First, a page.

Fijian Phrases & Words Every Visitor Should Know

Across the South Pacific nation of 300+ islands, the small population of just under 850,000 is comprised of indigenous Fijians, Indians, Chinese, Europeans and South Pacific Islanders. As such, many locals speak varying dialects of Fijian and Hindustani is spoken as well.

However, due to the tourism industry in Fiji, English is the official language of the country.

As a traveler, you’ll instantly feel at home anywhere you visit in Fiji, as the locals are incredibly warm and welcoming, but you’ll also find yourself quickly adapting to some of the local terminology when you visit Fiji.

Basic Pronunciations in Fijian

The first thing many travelers realize when going to Fiji for the first time, is that the capital city and location of the primary airport, NADI is promounced: “NandI”.  This is because some unusual treatments of certain consonants and vowels in the English language.

  • “A” sounds like: “ah
  • “B” sounds like: “mb
  • “C” sounds like: “th
  • “D” sounds like: “nd
  • “E” sounds like: “ay
  • “I” sounds like: “ee
  • “O” sounds like: “oh
  • “Q” sounds like: “ng
  • “U” sounds like: “ooh

Bula

According to the official tourism board of Fiji:

There’s one word you’ll hear pretty much everywhere when you’re out and about in Fiji: bula. It’s our universal greeting and it speaks volumes. It’s a way to welcome someone when they arrive, say hello, hi there, g’day or cheers, wish someone good health and even ask ‘how are you’? If there’s one thing that’s worth doing quickly when you arrive, it’s picking up the habit of saying ‘bula!’ – you’ll find a friendly, smiling response is never far behind.

Other useful versions or extensions of “Bula” are:

  • Ni Sa Bula or Nibula – polite greeting.
  • Bula Vinaka – good, thank you.
  • La bula – pleased to meet you.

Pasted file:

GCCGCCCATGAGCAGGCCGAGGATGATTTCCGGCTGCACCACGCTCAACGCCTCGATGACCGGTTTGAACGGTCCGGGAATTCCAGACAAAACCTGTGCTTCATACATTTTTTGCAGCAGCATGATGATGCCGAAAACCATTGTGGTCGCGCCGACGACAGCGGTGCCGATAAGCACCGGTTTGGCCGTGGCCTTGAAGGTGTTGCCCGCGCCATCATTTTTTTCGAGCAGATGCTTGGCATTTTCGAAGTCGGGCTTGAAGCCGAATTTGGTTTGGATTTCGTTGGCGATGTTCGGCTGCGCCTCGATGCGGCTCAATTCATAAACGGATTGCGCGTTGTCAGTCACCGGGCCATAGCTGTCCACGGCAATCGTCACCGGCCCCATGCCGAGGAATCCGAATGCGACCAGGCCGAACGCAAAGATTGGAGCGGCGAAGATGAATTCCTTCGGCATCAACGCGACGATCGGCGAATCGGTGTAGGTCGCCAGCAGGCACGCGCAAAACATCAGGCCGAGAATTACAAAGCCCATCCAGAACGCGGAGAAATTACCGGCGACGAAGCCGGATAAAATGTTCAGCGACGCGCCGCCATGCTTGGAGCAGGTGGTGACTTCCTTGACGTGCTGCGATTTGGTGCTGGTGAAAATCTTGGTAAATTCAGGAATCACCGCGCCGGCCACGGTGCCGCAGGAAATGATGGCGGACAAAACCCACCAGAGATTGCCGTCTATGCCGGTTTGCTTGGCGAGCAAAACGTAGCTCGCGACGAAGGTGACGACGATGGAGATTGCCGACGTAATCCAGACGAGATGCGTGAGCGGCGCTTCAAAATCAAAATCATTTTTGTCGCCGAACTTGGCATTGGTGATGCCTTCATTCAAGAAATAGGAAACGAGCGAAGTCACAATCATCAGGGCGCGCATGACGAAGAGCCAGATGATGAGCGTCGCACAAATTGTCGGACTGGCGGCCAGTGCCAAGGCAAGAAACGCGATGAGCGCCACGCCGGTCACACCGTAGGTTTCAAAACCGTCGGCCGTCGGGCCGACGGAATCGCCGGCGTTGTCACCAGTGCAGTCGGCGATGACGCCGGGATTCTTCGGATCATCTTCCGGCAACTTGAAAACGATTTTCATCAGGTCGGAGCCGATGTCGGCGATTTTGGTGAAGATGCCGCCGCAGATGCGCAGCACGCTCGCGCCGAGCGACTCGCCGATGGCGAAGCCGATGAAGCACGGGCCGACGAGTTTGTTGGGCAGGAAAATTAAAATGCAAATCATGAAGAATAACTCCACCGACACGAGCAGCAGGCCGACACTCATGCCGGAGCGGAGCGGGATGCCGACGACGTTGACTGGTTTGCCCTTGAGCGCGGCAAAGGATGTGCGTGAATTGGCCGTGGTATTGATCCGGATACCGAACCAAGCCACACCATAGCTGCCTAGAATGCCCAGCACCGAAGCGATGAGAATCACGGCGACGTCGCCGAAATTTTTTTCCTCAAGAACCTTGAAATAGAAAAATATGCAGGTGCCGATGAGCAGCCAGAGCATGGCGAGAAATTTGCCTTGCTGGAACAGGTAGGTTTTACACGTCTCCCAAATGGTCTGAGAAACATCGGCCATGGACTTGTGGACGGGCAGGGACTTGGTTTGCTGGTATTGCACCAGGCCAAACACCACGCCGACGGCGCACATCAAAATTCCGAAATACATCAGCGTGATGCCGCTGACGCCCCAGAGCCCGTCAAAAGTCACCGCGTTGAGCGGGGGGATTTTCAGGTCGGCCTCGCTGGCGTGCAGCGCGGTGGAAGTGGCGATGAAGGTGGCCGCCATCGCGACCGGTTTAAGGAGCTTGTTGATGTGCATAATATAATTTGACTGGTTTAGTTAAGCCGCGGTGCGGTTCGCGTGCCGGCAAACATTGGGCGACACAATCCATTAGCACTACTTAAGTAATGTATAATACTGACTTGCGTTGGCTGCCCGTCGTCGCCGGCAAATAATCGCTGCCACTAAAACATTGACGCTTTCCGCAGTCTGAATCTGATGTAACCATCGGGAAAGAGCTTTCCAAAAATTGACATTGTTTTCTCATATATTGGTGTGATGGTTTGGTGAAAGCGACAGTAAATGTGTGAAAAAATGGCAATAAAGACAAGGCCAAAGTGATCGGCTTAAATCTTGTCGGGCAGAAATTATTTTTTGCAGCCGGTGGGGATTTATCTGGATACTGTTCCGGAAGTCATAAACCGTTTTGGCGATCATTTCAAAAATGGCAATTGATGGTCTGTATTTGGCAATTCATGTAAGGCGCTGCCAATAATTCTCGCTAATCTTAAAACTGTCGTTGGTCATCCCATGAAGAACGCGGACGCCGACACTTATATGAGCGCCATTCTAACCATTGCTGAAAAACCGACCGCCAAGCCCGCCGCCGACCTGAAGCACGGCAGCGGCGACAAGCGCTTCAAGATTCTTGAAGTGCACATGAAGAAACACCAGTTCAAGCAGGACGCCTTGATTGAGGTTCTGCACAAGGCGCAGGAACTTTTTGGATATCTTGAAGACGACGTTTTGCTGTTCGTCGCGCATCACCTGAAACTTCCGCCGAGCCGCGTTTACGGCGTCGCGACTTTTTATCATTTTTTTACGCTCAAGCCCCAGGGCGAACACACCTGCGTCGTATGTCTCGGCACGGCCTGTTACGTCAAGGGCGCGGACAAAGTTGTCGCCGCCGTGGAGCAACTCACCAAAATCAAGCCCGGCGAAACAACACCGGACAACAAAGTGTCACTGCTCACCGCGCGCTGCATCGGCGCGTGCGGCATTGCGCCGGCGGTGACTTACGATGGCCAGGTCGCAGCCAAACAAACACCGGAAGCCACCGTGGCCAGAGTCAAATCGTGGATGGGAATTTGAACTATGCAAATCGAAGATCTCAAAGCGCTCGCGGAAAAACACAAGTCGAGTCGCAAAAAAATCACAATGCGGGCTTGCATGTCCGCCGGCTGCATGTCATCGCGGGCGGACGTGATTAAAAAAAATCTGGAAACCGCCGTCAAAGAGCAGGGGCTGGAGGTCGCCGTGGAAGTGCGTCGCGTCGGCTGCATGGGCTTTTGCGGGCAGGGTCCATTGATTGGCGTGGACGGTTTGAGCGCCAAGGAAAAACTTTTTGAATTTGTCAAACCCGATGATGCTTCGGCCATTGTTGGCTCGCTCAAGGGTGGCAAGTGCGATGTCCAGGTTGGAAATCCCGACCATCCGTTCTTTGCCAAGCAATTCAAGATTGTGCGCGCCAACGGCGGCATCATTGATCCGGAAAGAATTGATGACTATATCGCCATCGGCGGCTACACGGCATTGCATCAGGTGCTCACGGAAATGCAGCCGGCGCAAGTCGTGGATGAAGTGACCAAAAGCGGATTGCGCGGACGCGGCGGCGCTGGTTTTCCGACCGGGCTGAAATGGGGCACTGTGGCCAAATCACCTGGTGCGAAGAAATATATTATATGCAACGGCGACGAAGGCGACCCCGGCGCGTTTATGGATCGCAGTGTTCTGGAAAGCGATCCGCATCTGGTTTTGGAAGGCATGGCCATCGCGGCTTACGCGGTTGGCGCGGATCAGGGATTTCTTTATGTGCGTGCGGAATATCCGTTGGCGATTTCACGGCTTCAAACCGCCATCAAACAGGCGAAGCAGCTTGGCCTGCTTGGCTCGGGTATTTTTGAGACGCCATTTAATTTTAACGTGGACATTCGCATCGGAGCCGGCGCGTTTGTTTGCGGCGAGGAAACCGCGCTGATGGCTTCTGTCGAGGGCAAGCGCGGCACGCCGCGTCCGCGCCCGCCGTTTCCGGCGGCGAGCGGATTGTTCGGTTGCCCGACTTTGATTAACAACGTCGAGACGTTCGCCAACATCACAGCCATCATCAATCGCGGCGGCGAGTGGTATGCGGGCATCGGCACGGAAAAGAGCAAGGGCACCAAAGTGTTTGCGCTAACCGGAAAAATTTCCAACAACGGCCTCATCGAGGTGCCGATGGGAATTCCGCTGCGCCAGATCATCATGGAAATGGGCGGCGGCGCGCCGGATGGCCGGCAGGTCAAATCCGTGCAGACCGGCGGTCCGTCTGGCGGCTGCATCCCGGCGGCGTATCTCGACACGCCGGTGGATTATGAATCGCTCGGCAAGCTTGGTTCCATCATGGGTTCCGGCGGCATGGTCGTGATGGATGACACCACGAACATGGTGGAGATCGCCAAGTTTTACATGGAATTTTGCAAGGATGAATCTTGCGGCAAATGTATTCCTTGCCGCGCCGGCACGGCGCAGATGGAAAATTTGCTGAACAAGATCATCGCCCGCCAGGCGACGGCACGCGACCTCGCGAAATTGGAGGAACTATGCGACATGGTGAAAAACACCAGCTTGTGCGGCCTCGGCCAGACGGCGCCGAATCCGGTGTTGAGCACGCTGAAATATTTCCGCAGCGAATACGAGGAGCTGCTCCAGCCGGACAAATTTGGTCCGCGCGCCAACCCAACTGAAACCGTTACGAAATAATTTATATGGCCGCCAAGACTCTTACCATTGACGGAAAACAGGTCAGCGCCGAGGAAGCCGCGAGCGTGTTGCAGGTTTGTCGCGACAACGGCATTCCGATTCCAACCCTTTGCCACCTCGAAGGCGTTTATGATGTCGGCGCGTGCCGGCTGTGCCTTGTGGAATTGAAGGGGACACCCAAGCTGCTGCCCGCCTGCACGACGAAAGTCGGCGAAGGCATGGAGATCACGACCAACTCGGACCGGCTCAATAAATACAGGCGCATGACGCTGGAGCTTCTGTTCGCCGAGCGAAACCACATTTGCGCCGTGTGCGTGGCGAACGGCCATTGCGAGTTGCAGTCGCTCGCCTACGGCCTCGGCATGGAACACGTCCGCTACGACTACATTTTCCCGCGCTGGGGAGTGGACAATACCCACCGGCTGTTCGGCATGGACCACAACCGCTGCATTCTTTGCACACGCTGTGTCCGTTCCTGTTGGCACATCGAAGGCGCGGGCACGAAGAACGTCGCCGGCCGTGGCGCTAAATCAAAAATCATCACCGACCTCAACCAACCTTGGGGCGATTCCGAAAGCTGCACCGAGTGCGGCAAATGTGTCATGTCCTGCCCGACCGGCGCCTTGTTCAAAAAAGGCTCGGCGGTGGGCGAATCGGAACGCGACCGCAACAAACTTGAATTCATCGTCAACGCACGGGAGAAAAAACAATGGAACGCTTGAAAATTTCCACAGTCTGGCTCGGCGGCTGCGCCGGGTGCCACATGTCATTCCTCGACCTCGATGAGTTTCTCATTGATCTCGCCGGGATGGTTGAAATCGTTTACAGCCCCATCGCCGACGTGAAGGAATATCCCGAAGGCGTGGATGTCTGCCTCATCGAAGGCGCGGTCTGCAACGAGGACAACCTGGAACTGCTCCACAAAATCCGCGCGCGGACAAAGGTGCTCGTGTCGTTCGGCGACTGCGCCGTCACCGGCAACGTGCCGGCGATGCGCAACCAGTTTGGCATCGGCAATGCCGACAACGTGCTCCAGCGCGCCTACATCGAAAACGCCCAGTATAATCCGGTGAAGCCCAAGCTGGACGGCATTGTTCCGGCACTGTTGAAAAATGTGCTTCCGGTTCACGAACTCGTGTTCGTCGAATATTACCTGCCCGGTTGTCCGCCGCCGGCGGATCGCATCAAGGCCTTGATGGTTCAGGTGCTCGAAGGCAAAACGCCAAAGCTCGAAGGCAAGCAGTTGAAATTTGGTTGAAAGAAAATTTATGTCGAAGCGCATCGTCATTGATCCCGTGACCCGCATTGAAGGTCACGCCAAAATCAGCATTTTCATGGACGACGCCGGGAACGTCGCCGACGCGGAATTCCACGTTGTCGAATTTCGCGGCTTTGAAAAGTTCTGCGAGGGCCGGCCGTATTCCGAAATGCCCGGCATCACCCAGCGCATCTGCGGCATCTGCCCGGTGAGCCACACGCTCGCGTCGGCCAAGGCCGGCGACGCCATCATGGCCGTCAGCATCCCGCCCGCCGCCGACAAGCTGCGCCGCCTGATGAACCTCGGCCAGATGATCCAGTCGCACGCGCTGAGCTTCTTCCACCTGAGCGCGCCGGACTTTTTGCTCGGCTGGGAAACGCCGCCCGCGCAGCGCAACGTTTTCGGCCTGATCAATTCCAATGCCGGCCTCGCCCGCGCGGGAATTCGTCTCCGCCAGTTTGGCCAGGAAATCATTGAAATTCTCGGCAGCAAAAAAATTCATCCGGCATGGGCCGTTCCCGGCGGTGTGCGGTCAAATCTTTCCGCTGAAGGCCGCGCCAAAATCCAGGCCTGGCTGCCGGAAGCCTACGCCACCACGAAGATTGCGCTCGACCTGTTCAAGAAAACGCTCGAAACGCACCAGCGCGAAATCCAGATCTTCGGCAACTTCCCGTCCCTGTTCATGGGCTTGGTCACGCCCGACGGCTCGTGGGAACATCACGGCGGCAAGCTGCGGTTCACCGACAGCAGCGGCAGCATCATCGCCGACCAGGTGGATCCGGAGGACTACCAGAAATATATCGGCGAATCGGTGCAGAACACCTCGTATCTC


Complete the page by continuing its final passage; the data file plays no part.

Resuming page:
• Bula! – cheers!
  • Ni sa Bula – good afternoon or good evening greeting.

Vacava Tiko?

Often how your Fijian hosts may greet you in the morning or various times throughout the day, as a way to ask “How Are You?”.

Vinaka / Vinaka vaka levu

The Fijian word for “Thank You”, but can also be used as “Good”, as in a response to “how are you?”.  The extended version is “thank you very much”.

  • Yalo vinaka – also means “Please”

Tolou / Jilou

Pronounced “too low’, this is Fijian for “Pardon me” as an apology in the instance of an accidental bump into another person, or invading personal space.

Nī vosota sara / Nī vosoti au

Formal way to say “Sorry” or issue general apology in Fijian language.

Bure

The common word for a home or sleeping shelter. At many Fijian resorts, you can stay in a traditional Fijian bure with thatched roofs. Some may offer upgraded options such as treehouse bures or overwater bungalow style bures.

Traditional Fijian Bure - Matangi Island Resort - Copyright @GoVisitFiji
Traditional Fijian Bure – Matangi Island Resort – Copyright @GoVisitFiji

Kerekere

Pronounced “kerry-kerry”, this is a useful phrase for any visiting resort guest, as it means “a request, please…” so it’s a polite way to ask for another beverage, special service or other needs.

Bia

Thirsty? Then ask for a beer! Pronounced “bee-a“. You’ll likely be rewarded with the national beer, Fiji Bitter – which is lovingly called “bittah”. 

A photo posted by @fiji_beer on

Da Kana

The Fijian way to say “Enjoy your meal!”

Yaqona

Known more commonly to tourists as “Kava” the traditional ceremony drink of tribal villages. In Fijian, it’s pronounced “yang-go-nah“. The bowl in which Kava is prepared is know as a “tanoa” (tah-noah).

Savu

Fijian for Waterfall.

Copyright - @GoVisitFiji
Savu at Tavoro National Park on Taveuni Island in Fiji

Moce / Ni sa moce

The Fijian way to say Good Night as you retire to your bure for the evening or “Goodbye” as you leave your new Fijian friends until next time.

Additional Fijian language resources: Omniglot // Fiji Guide

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